Author:
Melody Casey
Subject:
Mathematics
Material Type:
Lesson Plan
Level:
Middle School
Grade:
8
Tags:
  • GEDB
  • Global Education
    License:
    Creative Commons Attribution Non-Commercial
    Language:
    English

    Education Standards

    GEDB Pythagoras and His Theorum (Lesson 6 of 6)

    GEDB Pythagoras and His Theorum (Lesson 6 of 6)

    Overview

    Students will use what they have learned to answer word problems related to the Pythagorean Theorem. This lesson was developed by Michael Tinker as part of their completion of the North Carolina Global Educator Digital Badge program. This lesson plan has been vetted at the local and state level for standards alignment, Global Education focus, and content accuracy.

    Lesson Plan

    Description

    Students will use what they have learned to answer word problems related to the Pythagorean Theorem.


    Content

    Learning Targets and Criteria for Success

    Objectives:

    Students will take the information they have gathered in the prior lessons and will make calculations based on real world applications.


    Learning Tasks and Practice

    Lesson Procedures: 

    Various word problems will be posed to the students to get them thinking of ways to use the theorem.  For example, so and so has a garden shaped like a wedge.  They know the length and width and they want to know how much fencing it will take to go around it.  For most of us this is a pretty easy problem.  What if they don’t know what a wedge is?  Now change it so that one side of the garden is the wall of a building.  You still need the theorem but you won’t count that side in the fencing calculation.  Now let’s change it to finding out how much mulch you would need to cover this piece of property if you were given the height or width and the hypotenuse.  Area doesn’t have a thing to do with the Pythagorean Theorem except that you need it to find the other leg’s measure which you need to find the area.  Next we move on to a cone and you need to find its volume given the diameter or radius and the slant height.  The radius is a leg and the slant height is the hypotenuse and these will help you get to the height of the cone.  Have they even heard of “slant height“ before?  Once they get a look at it and it sinks in that it is really the hypotenuse, then they are set to complete that type of problem.  And the fact that the critical information is embedded in a lengthy word means that they have to “sift through the crud and find the nuggets of information”.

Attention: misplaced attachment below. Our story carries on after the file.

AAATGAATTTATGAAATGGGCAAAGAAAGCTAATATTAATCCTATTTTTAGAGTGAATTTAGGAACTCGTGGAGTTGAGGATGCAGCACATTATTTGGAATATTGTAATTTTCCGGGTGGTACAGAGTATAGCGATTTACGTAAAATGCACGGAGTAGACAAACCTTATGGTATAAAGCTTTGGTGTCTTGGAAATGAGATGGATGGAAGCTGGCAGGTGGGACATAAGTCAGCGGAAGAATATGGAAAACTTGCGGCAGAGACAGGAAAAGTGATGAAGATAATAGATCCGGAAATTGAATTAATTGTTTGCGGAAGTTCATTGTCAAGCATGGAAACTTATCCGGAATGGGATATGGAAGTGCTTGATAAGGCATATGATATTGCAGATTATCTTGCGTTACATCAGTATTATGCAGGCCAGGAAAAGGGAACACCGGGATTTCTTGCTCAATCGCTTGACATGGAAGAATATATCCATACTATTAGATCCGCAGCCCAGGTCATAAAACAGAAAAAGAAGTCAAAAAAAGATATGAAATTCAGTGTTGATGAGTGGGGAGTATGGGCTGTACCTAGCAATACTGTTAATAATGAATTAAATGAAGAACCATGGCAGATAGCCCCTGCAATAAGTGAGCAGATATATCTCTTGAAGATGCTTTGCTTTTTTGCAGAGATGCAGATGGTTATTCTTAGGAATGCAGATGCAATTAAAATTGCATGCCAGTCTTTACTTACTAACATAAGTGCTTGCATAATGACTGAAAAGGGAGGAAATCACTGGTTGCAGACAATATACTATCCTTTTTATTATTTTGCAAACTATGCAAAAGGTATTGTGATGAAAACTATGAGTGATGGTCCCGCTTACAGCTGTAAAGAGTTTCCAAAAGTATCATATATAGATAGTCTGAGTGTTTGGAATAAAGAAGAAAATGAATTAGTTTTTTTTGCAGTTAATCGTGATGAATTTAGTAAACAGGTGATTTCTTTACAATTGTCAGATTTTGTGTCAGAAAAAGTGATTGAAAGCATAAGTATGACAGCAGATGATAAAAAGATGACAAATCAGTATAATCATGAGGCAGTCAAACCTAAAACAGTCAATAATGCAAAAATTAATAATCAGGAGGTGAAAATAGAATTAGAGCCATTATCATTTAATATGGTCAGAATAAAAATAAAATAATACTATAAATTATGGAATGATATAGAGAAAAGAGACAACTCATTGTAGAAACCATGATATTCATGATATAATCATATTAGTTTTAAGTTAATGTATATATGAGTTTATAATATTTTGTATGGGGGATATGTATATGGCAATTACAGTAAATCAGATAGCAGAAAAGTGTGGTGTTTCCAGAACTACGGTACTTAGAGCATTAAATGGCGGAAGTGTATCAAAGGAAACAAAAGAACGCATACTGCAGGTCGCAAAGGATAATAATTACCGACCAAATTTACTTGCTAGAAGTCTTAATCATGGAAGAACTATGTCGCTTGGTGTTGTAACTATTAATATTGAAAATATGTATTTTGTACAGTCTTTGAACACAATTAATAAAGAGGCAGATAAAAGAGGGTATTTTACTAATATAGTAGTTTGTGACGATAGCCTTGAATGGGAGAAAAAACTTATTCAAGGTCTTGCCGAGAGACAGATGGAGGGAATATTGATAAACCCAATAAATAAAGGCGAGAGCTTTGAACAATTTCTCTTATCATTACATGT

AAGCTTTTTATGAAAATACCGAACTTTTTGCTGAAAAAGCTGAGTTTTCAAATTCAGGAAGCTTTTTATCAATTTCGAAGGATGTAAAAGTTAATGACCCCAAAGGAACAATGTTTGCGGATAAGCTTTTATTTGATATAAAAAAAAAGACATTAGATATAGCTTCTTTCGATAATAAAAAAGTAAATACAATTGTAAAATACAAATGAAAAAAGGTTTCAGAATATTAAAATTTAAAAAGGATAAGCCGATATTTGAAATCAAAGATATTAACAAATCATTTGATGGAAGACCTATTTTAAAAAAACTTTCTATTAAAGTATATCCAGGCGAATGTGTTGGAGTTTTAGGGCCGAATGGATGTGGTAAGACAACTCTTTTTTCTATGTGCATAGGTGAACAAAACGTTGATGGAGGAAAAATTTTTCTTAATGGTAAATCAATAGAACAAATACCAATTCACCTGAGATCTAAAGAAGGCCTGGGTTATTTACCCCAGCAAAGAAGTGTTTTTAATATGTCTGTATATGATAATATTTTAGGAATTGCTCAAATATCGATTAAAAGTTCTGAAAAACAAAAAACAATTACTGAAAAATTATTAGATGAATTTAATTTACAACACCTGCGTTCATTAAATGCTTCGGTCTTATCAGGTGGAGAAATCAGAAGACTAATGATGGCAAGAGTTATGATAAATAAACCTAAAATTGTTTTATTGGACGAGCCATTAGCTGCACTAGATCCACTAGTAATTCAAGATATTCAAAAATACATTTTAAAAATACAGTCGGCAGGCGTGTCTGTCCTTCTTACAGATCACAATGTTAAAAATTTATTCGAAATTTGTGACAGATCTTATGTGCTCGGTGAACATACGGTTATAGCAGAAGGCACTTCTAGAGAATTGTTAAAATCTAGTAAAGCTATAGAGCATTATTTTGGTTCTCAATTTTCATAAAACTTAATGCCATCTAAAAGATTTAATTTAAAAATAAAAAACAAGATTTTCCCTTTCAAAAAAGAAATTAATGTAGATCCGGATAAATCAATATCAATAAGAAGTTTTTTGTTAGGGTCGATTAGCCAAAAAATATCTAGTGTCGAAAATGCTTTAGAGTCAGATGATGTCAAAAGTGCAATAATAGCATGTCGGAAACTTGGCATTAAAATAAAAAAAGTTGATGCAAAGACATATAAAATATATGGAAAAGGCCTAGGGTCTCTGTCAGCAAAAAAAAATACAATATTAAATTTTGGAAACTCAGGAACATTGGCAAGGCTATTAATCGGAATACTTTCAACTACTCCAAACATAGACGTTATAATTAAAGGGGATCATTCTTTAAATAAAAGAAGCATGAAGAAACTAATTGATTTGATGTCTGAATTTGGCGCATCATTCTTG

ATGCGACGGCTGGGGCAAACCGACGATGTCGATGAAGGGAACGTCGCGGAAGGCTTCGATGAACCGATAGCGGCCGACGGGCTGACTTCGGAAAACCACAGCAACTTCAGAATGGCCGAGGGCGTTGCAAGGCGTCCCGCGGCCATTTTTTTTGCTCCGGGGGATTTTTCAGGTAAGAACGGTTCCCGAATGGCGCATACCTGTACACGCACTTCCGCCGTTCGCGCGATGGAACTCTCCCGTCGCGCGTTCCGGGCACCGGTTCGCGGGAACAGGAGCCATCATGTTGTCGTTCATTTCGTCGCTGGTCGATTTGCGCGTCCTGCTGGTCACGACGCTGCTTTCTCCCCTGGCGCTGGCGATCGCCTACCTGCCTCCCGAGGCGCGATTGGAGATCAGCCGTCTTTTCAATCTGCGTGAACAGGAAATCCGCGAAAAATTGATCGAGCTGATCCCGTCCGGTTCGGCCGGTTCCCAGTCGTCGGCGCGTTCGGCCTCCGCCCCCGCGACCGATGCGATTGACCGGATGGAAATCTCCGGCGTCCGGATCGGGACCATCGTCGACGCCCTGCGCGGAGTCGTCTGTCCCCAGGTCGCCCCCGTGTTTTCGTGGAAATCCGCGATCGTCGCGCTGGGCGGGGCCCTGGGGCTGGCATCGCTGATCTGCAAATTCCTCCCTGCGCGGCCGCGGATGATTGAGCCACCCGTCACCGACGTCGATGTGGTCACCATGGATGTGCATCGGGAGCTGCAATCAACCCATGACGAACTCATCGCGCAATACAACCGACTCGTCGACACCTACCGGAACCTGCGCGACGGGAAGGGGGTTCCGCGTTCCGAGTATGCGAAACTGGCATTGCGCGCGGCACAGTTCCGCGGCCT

Collecting and Documenting Evidence of Learning

    Closure:

    Students will be assigned a number of real world problems where they have to sift through the question to find the pertinent information, use this information to see what they are looking for and to go back and make sure they have given the answer as directed by the question.